Shen Yun’s Opening Night in Atlanta Sold Out

By Epoch Times Staff On January 5, 2013 @ 5:54 pm In Special Section | No Comments

Francis Mazzochi and his daughter, Amy Dryan, enjoy an evening at Shen Yun Performing Arts at Atlanta's Cobb Energy Performing Arts Centre. (Mary Silver/The Epoch Times)

Francis Mazzochi and his daughter, Amy Dryan, enjoy an evening at Shen Yun Performing Arts at Atlanta's Cobb Energy Performing Arts Centre. (Mary Silver/The Epoch Times)

ATLANTA—Shen Yun Performing Art’s opening night at the lavish Cobb Energy Performing Arts Centre sold out. Since the company gave one of its very first performances in Atlanta in 2006, each year more performances have been added. The audience on Saturday gave the performers a standing ovation.

“It’s a must see,” said Amy Dryan, who works in a laboratory at Emory University. She said Shen Yun is unique. “It’s something you’re not going to see outside of this performance.”

Ms. Dryan said the details of the costumes are extraordinary. For example, in the Mongolian Bowl Dance, the backs of the costumes have leaf-shaped sequins, and the light shimmered and reflected from them as the dancers did a subtle shoulder shake.

“I thought that detail was considerate of the audience,” said Ms. Dryan. “We were sitting close enough to see it, but someone farther in the back would see the reflected light, so they could see the movement.”

“It was really gorgeous; the whole piece was very beautiful,” said Ms. Dryan.

The performance of New York-based Shen Yun, all new every year, features a set of mini-drama dance pieces that are less than ten minutes each.

“Shen Yun dances recount ancient myths, bygone heroes, or celestial paradises,” states the company’s website. “Whether set in the past or in contemporary China, every dance embodies traditional Chinese values. Ideals of loyalty, filial piety, and veneration for the divine are cherished and celebrated. Heroes are extolled for their compassion and tolerance as much as their courage or determination when facing adversity.”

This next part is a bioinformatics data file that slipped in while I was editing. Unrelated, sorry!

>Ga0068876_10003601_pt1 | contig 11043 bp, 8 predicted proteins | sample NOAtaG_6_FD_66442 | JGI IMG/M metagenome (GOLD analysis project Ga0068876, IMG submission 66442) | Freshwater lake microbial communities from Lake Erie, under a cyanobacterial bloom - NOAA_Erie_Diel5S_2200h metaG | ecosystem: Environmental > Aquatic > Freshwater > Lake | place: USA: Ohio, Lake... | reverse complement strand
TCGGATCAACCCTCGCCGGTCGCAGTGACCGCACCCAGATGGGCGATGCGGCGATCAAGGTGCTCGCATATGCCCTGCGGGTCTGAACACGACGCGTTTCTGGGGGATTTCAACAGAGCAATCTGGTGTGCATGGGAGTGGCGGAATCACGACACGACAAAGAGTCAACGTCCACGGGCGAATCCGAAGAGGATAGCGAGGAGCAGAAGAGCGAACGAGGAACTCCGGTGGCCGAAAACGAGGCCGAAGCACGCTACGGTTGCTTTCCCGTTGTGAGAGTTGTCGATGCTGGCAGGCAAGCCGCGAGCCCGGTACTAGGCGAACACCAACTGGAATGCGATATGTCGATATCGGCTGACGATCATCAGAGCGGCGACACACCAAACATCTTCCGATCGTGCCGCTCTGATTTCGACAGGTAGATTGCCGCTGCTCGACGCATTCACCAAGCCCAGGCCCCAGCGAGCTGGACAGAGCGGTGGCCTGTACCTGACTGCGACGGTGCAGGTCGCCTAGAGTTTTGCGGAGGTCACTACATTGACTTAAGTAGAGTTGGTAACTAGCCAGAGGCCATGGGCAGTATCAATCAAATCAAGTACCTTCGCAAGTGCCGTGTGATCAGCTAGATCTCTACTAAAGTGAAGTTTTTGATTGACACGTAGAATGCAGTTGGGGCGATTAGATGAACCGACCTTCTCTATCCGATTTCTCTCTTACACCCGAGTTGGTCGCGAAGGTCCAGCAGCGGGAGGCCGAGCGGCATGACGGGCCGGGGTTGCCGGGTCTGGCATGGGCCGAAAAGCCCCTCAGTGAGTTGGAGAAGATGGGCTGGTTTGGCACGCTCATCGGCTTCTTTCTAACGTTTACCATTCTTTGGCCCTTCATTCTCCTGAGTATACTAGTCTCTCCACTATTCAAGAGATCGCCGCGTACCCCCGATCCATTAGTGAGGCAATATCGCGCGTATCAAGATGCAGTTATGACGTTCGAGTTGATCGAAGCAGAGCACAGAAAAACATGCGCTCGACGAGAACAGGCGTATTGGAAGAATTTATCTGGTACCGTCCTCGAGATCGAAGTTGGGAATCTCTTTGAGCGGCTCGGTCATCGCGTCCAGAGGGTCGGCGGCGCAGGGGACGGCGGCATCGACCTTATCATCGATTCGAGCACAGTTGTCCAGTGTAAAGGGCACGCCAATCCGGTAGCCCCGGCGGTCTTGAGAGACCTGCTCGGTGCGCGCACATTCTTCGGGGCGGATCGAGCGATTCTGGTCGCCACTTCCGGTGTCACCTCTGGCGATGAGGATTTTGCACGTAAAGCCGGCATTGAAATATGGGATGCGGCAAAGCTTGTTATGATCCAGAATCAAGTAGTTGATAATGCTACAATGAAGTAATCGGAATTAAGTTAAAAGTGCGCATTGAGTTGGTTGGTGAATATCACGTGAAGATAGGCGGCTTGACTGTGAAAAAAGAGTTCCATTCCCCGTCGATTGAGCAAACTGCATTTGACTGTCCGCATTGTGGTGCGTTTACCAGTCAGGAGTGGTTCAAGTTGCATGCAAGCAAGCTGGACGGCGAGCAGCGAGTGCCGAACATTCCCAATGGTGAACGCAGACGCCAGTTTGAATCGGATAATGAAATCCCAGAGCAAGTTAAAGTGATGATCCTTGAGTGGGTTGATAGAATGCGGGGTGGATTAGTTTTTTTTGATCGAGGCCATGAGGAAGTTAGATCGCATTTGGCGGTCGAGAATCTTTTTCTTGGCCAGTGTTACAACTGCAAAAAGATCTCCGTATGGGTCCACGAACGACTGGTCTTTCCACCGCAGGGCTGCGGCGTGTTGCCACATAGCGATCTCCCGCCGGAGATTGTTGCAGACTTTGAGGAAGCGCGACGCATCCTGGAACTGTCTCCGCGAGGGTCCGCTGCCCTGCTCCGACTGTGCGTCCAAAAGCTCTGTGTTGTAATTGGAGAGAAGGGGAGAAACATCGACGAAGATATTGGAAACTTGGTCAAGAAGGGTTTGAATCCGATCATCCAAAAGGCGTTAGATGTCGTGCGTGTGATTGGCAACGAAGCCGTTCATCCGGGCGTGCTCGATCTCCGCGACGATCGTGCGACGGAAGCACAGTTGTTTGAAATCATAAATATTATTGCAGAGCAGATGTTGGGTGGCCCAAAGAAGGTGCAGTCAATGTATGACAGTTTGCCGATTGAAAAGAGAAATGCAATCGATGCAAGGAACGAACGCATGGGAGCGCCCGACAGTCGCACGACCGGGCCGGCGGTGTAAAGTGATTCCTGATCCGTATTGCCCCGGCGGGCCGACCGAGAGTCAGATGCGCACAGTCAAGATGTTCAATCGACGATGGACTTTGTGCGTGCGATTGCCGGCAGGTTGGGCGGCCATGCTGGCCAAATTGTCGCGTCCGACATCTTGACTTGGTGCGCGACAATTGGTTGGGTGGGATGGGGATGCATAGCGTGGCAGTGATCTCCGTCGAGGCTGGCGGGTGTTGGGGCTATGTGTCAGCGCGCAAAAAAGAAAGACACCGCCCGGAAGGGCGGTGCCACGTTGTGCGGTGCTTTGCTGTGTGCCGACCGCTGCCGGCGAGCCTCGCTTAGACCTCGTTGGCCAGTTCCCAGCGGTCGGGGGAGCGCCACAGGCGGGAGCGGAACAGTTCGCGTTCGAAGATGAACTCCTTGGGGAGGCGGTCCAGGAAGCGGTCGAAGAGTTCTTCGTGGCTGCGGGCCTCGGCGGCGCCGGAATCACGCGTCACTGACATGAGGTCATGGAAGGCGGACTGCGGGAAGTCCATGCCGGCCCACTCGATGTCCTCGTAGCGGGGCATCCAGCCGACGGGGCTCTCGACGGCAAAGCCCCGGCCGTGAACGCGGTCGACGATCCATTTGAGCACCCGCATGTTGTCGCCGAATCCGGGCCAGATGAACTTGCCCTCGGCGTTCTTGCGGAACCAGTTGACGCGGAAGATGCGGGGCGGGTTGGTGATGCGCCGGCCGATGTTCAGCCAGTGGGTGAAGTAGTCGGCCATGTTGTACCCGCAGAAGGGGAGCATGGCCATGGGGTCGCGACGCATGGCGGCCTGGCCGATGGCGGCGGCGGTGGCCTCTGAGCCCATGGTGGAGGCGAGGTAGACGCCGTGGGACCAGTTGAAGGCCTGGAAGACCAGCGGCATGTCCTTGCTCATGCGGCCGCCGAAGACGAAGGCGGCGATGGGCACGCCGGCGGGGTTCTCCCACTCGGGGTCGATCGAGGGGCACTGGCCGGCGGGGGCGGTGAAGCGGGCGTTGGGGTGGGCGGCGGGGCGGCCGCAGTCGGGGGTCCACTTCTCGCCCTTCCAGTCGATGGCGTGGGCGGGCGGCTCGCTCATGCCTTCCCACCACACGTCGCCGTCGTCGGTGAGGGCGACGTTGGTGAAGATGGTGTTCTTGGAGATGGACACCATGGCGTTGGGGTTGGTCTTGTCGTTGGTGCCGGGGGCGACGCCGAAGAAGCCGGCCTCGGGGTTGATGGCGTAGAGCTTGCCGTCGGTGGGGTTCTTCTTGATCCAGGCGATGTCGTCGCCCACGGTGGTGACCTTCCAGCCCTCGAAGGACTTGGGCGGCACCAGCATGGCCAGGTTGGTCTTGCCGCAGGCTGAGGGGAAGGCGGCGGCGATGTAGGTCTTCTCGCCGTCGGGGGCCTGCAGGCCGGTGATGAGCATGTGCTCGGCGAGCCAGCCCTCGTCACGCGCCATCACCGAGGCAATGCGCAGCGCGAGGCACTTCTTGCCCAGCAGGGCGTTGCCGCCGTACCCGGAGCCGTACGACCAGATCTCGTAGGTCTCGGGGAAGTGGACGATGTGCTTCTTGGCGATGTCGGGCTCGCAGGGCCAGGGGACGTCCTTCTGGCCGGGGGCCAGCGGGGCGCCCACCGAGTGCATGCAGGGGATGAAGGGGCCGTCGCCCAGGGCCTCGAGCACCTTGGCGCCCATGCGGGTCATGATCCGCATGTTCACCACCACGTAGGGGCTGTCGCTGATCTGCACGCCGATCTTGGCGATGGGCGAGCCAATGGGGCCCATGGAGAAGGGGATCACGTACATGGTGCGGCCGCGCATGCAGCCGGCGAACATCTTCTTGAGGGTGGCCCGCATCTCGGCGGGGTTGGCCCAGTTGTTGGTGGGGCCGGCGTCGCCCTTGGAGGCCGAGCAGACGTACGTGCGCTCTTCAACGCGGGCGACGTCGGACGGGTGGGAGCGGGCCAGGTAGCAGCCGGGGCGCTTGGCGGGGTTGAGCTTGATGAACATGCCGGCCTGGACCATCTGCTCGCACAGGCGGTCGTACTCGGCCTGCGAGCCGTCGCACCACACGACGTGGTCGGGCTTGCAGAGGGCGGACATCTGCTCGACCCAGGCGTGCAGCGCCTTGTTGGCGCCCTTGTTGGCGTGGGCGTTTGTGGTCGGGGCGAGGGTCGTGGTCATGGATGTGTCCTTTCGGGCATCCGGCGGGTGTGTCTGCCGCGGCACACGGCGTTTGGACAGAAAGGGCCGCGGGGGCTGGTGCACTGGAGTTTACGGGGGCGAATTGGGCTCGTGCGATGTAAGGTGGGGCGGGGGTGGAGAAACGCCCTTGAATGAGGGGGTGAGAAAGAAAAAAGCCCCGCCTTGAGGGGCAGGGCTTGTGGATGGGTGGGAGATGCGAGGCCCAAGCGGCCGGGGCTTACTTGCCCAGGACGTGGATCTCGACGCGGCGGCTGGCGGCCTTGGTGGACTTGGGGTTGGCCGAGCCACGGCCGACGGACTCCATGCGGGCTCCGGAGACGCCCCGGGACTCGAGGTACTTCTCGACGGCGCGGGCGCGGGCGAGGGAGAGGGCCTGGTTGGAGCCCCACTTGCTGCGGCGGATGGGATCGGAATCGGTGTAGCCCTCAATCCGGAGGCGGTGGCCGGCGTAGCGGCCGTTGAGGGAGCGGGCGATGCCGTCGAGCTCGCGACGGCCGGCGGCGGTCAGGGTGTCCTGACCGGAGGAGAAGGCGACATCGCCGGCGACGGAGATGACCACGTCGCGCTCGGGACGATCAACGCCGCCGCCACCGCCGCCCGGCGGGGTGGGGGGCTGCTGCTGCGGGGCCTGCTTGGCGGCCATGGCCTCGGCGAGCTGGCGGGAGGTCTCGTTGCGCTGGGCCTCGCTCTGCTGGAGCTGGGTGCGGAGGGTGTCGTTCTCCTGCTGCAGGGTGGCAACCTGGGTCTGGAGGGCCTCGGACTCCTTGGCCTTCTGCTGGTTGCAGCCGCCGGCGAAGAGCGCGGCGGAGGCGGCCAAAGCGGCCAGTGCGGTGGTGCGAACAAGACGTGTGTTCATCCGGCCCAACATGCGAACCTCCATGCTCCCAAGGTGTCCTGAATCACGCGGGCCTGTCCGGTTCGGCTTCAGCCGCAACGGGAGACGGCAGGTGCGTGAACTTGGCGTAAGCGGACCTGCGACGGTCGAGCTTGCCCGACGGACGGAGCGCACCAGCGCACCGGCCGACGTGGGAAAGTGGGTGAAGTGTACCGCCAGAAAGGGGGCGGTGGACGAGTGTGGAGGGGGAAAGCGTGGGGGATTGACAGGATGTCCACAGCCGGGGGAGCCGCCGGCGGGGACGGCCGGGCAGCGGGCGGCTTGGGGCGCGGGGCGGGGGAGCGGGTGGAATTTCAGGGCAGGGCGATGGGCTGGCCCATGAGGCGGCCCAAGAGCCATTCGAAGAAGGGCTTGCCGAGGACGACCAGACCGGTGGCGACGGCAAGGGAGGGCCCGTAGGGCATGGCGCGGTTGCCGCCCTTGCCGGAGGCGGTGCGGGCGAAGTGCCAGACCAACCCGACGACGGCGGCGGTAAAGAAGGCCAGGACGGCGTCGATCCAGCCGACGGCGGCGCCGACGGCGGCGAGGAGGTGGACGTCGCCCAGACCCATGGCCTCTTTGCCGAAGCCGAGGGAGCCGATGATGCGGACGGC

Ms. Dryan said she was surprised by the abundance and variety in the performance.

Ms. Dryan was accompanied by her father, Francis Mazzochi.

Mr. Mazzochi smiled warmly and said, “I was struck by the grace of the dancers.”

“Such elegance in the way they moved—not just their fingers, but when extending their feet, all their extremities,” he added. He was a civilian employee of the Army and is now retired.

Ms. Dryan found the handkerchiefs in the dance An Early Spring very beautiful and said she was intrigued by how they were weighted for throwing.

Cobb Energy Center is modeled after a European opera house, with excellent acoustics, red velvet upholstery, Murano Glass chandeliers, and a mural of the muses.

Shen Yun will be performing in the even more lavish Fox Theatre, also in Atlanta, Jan. 8-9. It is a rescued movie palace with an Egyptian theme, twinkling stars in the ceiling, and intricate tiled surfaces.


New York-based Shen Yun Performing Arts has three touring companies that perform simultaneously around the world. Shen Yun’s International Company will be performing at Atlanta’s Cobb Energy Performing Arts Centre Jan. 5-6, and at Fox Theatre from Jan. 8-9. For more information, visit ShenYunPerformingArts.org

 

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